The Financing for Development Conference in Addis Ababa in July is the first of three important high-level international meetings that will mark 2015. It will determine the international community’s level of financial commitment (reforms and resources) to combat poverty and inequality over the next 15 years.
It will be followed by adoption of the Post–2015 Development Agenda (including 17 Sustainable Development Goals) in New York in September 2015 and the 21st Session of the Conference of the Parties to the United Nations Framework Convention on Climate Change (COP 21) in Paris in December 2015.
During these meetings, heads of state will have to show their determination to decide the future of our planet and put in place the three pillars of sustainable development: social, economic and environmental.
The ambition that world leaders will show at the Conference on Financing for Development is therefore vital for the success of the subsequent meetings. Without adequate resources for financing for development, the impact of the SDGs and possible agreement in Paris will be limited. Failure in Addis Ababa risks harming the international community’s political will ahead of the other key deadlines in 2015.
Do the world’s states really wish to make the economy and finance serve the full development of all of us and conservation of our natural resources? Will they allow all countries to participate in economic and financial decisions?
Or will states let private actors, who are more concerned about their short-term profits than the common good, to strengthen their grip on the world’s social and economic choices? Will the restricted enclaves reserved for the most powerful be favoured in deciding the fate of the entire world and its future?
Government representatives should go beyond national selfishness and short-term interests if they want to reach a satisfactory agreement to respect the dignity and participation of all states, especially the most fragile ones, and not endanger the discussions on sustainable development and the climate change.
In the preparatory documents, the gap is currently huge between the aimed objectives (a transformative agenda, a changed economic and social model,…) and the proposed solutions (increased room for large companies, international rules defined by the most powerful countries,…).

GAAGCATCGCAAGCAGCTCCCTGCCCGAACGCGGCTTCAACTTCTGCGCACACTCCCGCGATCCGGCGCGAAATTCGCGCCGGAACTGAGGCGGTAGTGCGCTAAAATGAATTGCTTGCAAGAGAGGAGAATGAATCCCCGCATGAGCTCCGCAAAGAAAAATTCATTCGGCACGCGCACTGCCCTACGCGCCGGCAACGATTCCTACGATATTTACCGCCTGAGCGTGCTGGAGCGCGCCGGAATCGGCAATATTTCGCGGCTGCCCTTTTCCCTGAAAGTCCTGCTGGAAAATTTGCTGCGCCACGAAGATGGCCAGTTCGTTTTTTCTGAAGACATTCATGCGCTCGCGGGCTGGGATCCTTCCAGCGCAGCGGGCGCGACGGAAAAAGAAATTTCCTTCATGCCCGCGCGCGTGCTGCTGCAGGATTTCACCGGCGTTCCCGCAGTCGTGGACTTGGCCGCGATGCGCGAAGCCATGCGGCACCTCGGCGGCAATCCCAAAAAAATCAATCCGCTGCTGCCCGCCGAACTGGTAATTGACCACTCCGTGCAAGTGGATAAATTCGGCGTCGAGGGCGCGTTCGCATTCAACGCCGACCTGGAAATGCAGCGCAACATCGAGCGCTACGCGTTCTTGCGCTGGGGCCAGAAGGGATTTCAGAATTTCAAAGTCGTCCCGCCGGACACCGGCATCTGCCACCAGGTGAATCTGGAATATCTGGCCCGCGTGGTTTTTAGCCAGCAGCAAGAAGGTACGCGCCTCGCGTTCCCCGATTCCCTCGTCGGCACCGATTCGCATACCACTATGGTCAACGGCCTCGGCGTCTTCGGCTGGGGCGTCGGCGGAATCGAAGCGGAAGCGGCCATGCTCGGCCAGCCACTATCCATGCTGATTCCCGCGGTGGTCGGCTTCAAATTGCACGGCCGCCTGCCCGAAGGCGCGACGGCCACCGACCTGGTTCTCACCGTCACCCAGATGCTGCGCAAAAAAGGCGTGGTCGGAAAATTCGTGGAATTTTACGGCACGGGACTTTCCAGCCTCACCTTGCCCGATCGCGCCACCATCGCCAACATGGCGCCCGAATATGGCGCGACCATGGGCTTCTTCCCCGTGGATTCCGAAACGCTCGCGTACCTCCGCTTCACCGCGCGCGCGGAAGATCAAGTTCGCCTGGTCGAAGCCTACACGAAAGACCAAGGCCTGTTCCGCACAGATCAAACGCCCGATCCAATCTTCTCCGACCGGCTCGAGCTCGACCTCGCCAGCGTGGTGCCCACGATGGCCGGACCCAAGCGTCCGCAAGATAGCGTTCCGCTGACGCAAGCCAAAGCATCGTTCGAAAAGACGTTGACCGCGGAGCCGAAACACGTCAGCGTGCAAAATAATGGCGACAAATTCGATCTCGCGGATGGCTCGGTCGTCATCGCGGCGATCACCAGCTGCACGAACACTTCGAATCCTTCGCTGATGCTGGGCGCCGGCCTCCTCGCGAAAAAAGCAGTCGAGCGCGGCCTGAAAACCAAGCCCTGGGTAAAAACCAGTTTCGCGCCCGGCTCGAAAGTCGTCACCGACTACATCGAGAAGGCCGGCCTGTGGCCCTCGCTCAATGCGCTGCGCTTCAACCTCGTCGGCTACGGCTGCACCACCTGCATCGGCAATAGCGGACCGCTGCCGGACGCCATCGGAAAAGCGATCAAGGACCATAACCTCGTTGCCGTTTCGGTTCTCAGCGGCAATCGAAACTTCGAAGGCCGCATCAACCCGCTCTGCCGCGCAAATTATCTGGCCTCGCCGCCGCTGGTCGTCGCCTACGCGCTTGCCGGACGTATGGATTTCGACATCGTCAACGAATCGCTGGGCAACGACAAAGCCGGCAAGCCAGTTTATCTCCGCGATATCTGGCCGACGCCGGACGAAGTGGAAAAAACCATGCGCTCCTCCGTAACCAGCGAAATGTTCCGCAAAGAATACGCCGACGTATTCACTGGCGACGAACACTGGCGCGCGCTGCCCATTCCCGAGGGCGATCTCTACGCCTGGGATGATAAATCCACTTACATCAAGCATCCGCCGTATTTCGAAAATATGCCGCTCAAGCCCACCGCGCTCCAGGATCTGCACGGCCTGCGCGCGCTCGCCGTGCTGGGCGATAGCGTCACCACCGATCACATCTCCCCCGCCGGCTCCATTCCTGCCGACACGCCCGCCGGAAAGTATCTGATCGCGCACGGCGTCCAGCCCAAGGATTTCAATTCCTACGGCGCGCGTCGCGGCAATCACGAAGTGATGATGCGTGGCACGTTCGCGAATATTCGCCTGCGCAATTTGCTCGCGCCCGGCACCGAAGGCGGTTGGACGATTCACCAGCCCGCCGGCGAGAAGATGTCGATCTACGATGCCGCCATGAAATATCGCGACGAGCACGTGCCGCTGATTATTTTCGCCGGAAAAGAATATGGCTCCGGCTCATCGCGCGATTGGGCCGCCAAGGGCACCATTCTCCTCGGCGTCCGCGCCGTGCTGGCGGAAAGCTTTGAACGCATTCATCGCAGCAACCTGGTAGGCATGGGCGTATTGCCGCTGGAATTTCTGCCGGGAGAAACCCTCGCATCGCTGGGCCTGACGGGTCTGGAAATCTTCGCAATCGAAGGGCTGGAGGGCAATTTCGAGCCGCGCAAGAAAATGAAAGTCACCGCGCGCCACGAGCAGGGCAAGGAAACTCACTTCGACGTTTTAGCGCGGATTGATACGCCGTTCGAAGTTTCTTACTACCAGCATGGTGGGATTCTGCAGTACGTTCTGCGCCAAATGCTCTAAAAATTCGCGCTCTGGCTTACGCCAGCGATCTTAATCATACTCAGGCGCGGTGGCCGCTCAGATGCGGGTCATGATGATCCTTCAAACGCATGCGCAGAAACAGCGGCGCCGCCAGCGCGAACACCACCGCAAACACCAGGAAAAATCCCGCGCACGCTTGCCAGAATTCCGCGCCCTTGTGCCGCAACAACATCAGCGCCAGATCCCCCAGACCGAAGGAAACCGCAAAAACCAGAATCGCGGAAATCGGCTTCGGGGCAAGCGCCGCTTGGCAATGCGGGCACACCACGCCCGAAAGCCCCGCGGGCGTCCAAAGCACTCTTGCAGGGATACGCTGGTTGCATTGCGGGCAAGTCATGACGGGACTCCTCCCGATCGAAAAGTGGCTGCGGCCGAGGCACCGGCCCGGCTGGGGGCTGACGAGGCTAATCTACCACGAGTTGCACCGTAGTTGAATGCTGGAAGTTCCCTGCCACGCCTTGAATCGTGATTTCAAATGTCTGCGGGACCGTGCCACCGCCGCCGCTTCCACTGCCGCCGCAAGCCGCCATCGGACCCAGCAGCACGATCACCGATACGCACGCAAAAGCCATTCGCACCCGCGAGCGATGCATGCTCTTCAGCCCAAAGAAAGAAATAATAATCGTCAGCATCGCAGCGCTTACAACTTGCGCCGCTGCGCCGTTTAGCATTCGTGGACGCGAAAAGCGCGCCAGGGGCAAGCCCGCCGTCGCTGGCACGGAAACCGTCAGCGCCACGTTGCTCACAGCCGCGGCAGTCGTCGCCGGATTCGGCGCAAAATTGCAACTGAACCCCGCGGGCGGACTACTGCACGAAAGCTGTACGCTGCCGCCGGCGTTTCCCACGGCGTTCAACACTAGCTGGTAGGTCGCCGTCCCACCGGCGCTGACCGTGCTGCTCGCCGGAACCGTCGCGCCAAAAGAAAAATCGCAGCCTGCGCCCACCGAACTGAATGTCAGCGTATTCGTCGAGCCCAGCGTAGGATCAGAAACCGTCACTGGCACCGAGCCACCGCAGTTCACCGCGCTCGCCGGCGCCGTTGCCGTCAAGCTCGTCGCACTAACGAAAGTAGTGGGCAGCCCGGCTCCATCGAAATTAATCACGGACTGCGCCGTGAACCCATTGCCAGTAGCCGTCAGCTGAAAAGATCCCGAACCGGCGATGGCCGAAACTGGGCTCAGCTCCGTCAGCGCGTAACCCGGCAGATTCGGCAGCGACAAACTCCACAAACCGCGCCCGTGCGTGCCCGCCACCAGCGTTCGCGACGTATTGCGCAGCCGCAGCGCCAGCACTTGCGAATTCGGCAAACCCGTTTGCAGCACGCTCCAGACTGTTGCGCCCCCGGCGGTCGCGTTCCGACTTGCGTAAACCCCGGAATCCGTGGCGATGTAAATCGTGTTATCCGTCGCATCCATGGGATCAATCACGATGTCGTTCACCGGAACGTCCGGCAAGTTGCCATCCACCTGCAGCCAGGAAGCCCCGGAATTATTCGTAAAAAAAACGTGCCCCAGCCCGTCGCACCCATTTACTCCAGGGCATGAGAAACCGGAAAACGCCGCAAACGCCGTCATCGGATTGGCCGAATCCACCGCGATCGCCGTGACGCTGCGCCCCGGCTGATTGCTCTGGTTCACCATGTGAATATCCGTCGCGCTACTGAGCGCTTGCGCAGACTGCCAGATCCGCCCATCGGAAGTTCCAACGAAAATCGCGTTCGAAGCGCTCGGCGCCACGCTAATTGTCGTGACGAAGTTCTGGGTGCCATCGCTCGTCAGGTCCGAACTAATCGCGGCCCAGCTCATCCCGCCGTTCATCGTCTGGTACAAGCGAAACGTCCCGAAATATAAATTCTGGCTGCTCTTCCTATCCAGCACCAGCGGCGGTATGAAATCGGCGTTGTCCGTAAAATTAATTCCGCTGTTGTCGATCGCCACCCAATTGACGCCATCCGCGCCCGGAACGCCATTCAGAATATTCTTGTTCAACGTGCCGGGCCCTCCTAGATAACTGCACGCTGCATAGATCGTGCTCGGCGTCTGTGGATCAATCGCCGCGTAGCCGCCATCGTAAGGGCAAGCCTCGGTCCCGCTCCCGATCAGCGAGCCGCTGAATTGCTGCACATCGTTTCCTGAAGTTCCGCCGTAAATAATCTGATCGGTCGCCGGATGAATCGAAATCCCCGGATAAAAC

On the one hand, the rich countries (mostly OECD members) want to appeal to the private sector on a massive scale to finance this agenda via incentives, and favour restricted decision-making spaces they themselves control (OECD, G20, international financial institutions,…) rather than more inclusive spaces (UN).
For example, they currently reject the idea that international tax regulations may be discussed and decided on within a UN framework, preferring the OECD from which the majority of countries are excluded. They therefore cannot assert their needs and expectations in order to be able to adequately mobilise their resources and effectively combat tax evasion. This is also the case with debt problems, an issue currently being dealt with by the Paris Club, which only brings together creditor countries.
For their part, the developing countries (primarily G77 members and China, amounting to 134 countries), supported by civil society organisations, are demanding more inclusive mechanisms within UN frameworks regarding global economic and financial governance.
Countries who want to attract investment will be reluctant to put in place measures to guarantee respect of rights and the environment. Yet it is necessary to ensure that large companies, driven by their quest for large and quick profits, are compelled to respect social, cultural, environmental and fiscal norms to guarantee a real contribution to sustainable development.
There is a concern that the facilities granted to the private sector may lead to an economy dominated by finance with appalling consequences for countries whose banking supervision systems are still fragile. It is finance that should seek to serve achievement of the common good and not the other way round.
Debates clearly reflect the wish of rich countries to merge the Financing for Development policy with the wider Post-2015 Development Agenda. However, this political space centred on financing for Development is currently the only one that enables discussion of the global economic and financial architecture by bringing together the world’s states and stakeholders (the UN, international finance institutions, the private sector, civil society).
Relegating this political process to the rank of sub-section of the Post-2015 Development Agenda amounts to making it gradually disappear to the benefit of not very inclusive frameworks such as the G20, the OECD and IFIs (the IMF and the World Bank).
Caritas Internationalis attaches great importance to the success of this conference at which states should commit themselves to financing the development of poor countries and putting in place fair and inclusive international rules that would enable equitable allocation of resources and prevent the unbridled activities of the private sector and speculative markets from having negative impacts on populations, primarily the most vulnerable ones, and the environment.
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